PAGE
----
In January 2018, the Department of Justice (DOJ) issued an internal memo relating to FCA cases2 (the 'Granston Memo'), subsequently leaked,3 which encouraged DOJ attorneys to seek dismissals of qui tam FCA cases, where the DOJ has declined to intervene, that 'lack substantial merit'. While the DOJ has always had this dismissal authority,4 it has been rarely exercised historically. Since the Granston Memo, however, there have been almost 20 motions to dismiss filed under this dismissal authority.

In bid protest cases, there were two significant decisions dealing with the scope of agency discretion. First, in Dell Fed. Sys, LP v. United States, 906 F.3d 982 (Fed. Cir. 2018), the US Court of Appeals for the Federal Circuit reversed the US Court of Federal Claims application of a 'narrowly tailored' standard of review of agency corrective action (i.e., actions taken in response to errors found through a protest), finding instead that an agency's corrective action need only be 'reasonably related' to the underlying procurement errors. This decision favours the approach taken by the Government Accountability Office (GAO), which provides for wider agency discretion. Second, in Ernst & Young, LLP v. United States, 136 Fed. Cl. 475 (2018), the Court of Federal claims ruled in favour of protester's allegation that the agency unreasonably failed to conduct discussions prior to awarding the contract (i.e., an exchange with the agency that provides an opportunity to revise proposals), finding the agency's failure to conduct discussions unfair and unreasonable. This case highlights a key difference in decisional law between the US Court of Federal Claims and GAO, where GAO grants agencies nearly unfettered discretion in this area.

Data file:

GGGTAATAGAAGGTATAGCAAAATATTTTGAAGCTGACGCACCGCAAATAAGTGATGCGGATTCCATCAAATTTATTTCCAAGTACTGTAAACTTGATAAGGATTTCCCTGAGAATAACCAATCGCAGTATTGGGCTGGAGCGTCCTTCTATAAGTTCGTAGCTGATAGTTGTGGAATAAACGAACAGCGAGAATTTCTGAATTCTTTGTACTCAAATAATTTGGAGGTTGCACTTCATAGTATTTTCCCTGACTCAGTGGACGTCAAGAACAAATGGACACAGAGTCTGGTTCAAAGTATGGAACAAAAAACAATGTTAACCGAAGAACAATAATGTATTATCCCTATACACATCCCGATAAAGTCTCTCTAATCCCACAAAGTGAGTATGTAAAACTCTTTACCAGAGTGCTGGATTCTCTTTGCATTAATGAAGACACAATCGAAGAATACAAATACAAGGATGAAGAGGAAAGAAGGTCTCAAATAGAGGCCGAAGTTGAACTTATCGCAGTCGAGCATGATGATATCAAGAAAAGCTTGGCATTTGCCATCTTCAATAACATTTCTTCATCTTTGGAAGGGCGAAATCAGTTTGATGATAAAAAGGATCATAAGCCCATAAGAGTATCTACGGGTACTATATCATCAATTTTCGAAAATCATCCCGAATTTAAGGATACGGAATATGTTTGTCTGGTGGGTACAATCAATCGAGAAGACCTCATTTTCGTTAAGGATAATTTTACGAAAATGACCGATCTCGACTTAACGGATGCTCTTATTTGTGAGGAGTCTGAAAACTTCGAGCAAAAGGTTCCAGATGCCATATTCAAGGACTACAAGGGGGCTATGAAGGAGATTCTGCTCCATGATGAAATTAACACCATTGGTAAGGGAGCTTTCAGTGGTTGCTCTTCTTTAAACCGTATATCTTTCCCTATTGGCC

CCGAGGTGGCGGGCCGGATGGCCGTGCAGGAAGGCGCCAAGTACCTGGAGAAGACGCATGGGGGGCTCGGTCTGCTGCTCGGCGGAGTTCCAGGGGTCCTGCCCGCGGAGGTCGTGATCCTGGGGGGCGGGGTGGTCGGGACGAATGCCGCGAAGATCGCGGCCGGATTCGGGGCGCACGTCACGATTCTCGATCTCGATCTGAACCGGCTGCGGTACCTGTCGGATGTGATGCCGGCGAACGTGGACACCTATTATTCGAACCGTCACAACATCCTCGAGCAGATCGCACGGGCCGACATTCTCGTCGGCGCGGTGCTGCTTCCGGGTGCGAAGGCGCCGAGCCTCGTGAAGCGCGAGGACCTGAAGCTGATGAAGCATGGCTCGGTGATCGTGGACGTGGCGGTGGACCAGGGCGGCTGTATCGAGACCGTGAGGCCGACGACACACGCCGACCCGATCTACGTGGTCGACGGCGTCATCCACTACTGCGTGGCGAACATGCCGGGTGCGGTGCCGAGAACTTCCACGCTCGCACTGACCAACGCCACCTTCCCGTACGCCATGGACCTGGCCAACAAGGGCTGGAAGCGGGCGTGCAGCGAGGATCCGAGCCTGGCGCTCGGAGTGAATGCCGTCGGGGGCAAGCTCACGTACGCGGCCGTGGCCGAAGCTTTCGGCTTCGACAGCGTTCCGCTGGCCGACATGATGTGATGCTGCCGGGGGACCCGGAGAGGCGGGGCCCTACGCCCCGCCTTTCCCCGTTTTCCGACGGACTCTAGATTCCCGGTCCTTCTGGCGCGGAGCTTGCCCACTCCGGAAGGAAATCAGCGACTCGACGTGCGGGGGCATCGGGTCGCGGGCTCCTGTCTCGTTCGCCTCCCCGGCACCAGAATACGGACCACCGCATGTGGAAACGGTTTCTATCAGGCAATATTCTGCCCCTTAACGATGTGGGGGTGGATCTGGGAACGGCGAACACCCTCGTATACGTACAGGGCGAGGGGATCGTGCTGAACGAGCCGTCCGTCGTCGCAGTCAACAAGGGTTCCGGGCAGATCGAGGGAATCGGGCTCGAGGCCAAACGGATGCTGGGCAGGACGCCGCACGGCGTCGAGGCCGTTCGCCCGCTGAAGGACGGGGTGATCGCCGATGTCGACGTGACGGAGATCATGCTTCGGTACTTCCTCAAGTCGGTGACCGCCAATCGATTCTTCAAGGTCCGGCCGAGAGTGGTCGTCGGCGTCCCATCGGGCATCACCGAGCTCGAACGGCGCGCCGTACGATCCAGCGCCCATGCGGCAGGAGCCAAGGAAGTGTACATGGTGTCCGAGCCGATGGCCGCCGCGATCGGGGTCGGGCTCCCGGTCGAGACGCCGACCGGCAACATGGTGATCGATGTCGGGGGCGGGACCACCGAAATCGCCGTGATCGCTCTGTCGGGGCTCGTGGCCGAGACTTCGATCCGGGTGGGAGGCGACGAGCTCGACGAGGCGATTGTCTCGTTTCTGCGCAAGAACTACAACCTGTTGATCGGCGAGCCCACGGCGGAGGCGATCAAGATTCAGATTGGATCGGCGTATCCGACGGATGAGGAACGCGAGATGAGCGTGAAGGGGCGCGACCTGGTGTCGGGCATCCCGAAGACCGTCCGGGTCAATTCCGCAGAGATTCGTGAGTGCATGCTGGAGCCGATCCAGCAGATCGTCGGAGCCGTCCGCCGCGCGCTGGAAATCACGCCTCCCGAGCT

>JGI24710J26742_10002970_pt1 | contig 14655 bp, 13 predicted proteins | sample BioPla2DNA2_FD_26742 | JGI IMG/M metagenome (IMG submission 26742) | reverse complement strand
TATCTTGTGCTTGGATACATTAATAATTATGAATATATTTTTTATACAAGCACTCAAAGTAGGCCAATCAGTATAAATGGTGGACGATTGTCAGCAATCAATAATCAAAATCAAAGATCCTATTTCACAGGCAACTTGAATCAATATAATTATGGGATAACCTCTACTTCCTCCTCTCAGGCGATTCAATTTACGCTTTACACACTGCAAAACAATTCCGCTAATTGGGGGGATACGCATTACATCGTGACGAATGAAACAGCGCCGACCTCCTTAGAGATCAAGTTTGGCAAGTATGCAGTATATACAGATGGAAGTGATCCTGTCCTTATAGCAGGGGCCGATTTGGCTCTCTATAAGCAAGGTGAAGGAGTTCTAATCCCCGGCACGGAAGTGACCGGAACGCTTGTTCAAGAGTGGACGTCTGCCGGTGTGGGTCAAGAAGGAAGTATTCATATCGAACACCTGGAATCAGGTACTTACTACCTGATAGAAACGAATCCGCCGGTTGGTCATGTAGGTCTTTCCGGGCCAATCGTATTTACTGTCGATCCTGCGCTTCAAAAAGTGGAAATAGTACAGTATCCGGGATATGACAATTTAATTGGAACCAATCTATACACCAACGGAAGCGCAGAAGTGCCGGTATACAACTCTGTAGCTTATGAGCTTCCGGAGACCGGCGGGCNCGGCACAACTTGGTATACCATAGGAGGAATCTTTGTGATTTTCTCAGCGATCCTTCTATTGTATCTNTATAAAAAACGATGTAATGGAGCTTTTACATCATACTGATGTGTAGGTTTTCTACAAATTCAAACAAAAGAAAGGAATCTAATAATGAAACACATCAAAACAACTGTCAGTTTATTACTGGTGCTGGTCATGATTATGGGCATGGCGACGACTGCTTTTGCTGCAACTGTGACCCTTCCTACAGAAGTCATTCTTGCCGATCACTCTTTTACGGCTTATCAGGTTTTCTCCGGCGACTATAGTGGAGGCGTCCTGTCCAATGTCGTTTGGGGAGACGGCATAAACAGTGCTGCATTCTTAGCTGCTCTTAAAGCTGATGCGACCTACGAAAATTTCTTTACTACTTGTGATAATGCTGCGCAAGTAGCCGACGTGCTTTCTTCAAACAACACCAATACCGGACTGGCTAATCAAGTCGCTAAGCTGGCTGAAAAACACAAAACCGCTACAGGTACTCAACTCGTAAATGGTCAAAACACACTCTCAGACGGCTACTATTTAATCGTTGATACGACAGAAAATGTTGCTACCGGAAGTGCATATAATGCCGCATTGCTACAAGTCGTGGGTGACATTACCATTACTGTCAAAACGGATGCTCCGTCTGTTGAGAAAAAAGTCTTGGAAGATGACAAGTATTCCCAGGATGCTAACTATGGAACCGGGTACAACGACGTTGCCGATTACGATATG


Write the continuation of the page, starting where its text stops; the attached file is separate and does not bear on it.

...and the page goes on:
Two decisions from 2018 highlight the increased focus on supply chain security and defence, especially as it relates to foreign influence over the US government's supply chain. In Kaspersky Lab, Inc v. United States Dept of Homeland Sec, 909 F.3d 446 (D.C. Cir. 2018), the US Court of Appeals for the DC Circuit upheld a legislative ban on Kaspersky products imposed by the 2018 NDAA, because of the potential Russian government influence over the company that could have compromised critical US government systems running Kaspersky software. In Iron Bow Tech, LLC v. United States, 136 Fed. Cl. 519 (2018), the US Court of Federal Claims upheld the US Social Security Administration exclusion of Iron Bow from a competition involving the supply of desktop printers based on the agency's documented concern regarding Chinese government influence over Iron Bow's main supplier, a US company owned by three Chinese investment firms, finding that the exclusion was consistent with the evaluation criteria and adequately documented.